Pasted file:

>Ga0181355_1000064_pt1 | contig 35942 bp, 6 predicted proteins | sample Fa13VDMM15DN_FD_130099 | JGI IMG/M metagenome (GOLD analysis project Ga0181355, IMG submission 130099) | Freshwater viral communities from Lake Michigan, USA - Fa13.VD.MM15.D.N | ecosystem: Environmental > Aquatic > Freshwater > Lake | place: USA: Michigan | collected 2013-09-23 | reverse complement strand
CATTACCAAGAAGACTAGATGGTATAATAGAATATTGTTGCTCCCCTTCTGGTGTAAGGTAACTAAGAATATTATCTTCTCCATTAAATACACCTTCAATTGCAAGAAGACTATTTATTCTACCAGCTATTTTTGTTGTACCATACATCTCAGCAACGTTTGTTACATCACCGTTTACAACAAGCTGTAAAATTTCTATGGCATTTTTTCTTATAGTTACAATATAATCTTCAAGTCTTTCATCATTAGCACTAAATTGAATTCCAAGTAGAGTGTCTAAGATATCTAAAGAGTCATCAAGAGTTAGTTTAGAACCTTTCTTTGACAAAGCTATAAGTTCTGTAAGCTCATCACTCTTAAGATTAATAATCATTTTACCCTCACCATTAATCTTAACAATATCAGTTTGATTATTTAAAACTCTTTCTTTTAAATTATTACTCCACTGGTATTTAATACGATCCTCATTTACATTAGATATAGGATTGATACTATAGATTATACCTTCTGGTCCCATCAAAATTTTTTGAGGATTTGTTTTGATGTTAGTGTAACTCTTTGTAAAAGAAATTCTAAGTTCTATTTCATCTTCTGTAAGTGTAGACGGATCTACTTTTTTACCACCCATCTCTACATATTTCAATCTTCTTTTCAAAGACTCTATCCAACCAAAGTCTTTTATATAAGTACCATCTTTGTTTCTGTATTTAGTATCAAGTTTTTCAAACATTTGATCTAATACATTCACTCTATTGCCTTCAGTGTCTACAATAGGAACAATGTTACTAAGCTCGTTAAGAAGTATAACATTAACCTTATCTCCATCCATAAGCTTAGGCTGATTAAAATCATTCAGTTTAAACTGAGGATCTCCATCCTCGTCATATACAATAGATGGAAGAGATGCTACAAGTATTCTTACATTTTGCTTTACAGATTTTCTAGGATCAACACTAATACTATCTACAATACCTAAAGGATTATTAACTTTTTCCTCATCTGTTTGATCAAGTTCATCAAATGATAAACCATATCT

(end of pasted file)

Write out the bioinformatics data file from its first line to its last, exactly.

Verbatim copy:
>Ga0181355_1000064_pt1 | contig 35942 bp, 6 predicted proteins | sample Fa13VDMM15DN_FD_130099 | JGI IMG/M metagenome (GOLD analysis project Ga0181355, IMG submission 130099) | Freshwater viral communities from Lake Michigan, USA - Fa13.VD.MM15.D.N | ecosystem: Environmental > Aquatic > Freshwater > Lake | place: USA: Michigan | collected 2013-09-23 | reverse complement strand
CATTACCAAGAAGACTAGATGGTATAATAGAATATTGTTGCTCCCCTTCTGGTGTAAGGTAACTAAGAATATTATCTTCTCCATTAAATACACCTTCAATTGCAAGAAGACTATTTATTCTACCAGCTATTTTTGTTGTACCATACATCTCAGCAACGTTTGTTACATCACCGTTTACAACAAGCTGTAAAATTTCTATGGCATTTTTTCTTATAGTTACAATATAATCTTCAAGTCTTTCATCATTAGCACTAAATTGAATTCCAAGTAGAGTGTCTAAGATATCTAAAGAGTCATCAAGAGTTAGTTTAGAACCTTTCTTTGACAAAGCTATAAGTTCTGTAAGCTCATCACTCTTAAGATTAATAATCATTTTACCCTCACCATTAATCTTAACAATATCAGTTTGATTATTTAAAACTCTTTCTTTTAAATTATTACTCCACTGGTATTTAATACGATCCTCATTTACATTAGATATAGGATTGATACTATAGATTATACCTTCTGGTCCCATCAAAATTTTTTGAGGATTTGTTTTGATGTTAGTGTAACTCTTTGTAAAAGAAATTCTAAGTTCTATTTCATCTTCTGTAAGTGTAGACGGATCTACTTTTTTACCACCCATCTCTACATATTTCAATCTTCTTTTCAAAGACTCTATCCAACCAAAGTCTTTTATATAAGTACCATCTTTGTTTCTGTATTTAGTATCAAGTTTTTCAAACATTTGATCTAATACATTCACTCTATTGCCTTCAGTGTCTACAATAGGAACAATGTTACTAAGCTCGTTAAGAAGTATAACATTAACCTTATCTCCATCCATAAGCTTAGGCTGATTAAAATCATTCAGTTTAAACTGAGGATCTCCATCCTCGTCATATACAATAGATGGAAGAGATGCTACAAGTATTCTTACATTTTGCTTTACAGATTTTCTAGGATCAACACTAATACTATCTACAATACCTAAAGGATTATTAACTTTTTCCTCATCTGTTTGATCAAGTTCATCAAATGATAAACCATATCT